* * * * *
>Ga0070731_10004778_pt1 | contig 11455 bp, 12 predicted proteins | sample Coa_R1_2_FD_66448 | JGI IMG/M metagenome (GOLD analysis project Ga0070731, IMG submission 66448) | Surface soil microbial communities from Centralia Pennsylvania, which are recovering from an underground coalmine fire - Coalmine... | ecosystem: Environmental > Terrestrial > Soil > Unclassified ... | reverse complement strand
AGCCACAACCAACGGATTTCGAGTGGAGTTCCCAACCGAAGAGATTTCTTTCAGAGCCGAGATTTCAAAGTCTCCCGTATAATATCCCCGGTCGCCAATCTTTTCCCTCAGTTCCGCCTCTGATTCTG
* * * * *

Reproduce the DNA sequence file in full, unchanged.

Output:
>Ga0070731_10004778_pt1 | contig 11455 bp, 12 predicted proteins | sample Coa_R1_2_FD_66448 | JGI IMG/M metagenome (GOLD analysis project Ga0070731, IMG submission 66448) | Surface soil microbial communities from Centralia Pennsylvania, which are recovering from an underground coalmine fire - Coalmine... | ecosystem: Environmental > Terrestrial > Soil > Unclassified ... | reverse complement strand
AGCCACAACCAACGGATTTCGAGTGGAGTTCCCAACCGAAGAGATTTCTTTCAGAGCCGAGATTTCAAAGTCTCCCGTATAATATCCCCGGTCGCCAATCTTTTCCCTCAGTTCCGCCTCTGATTCTG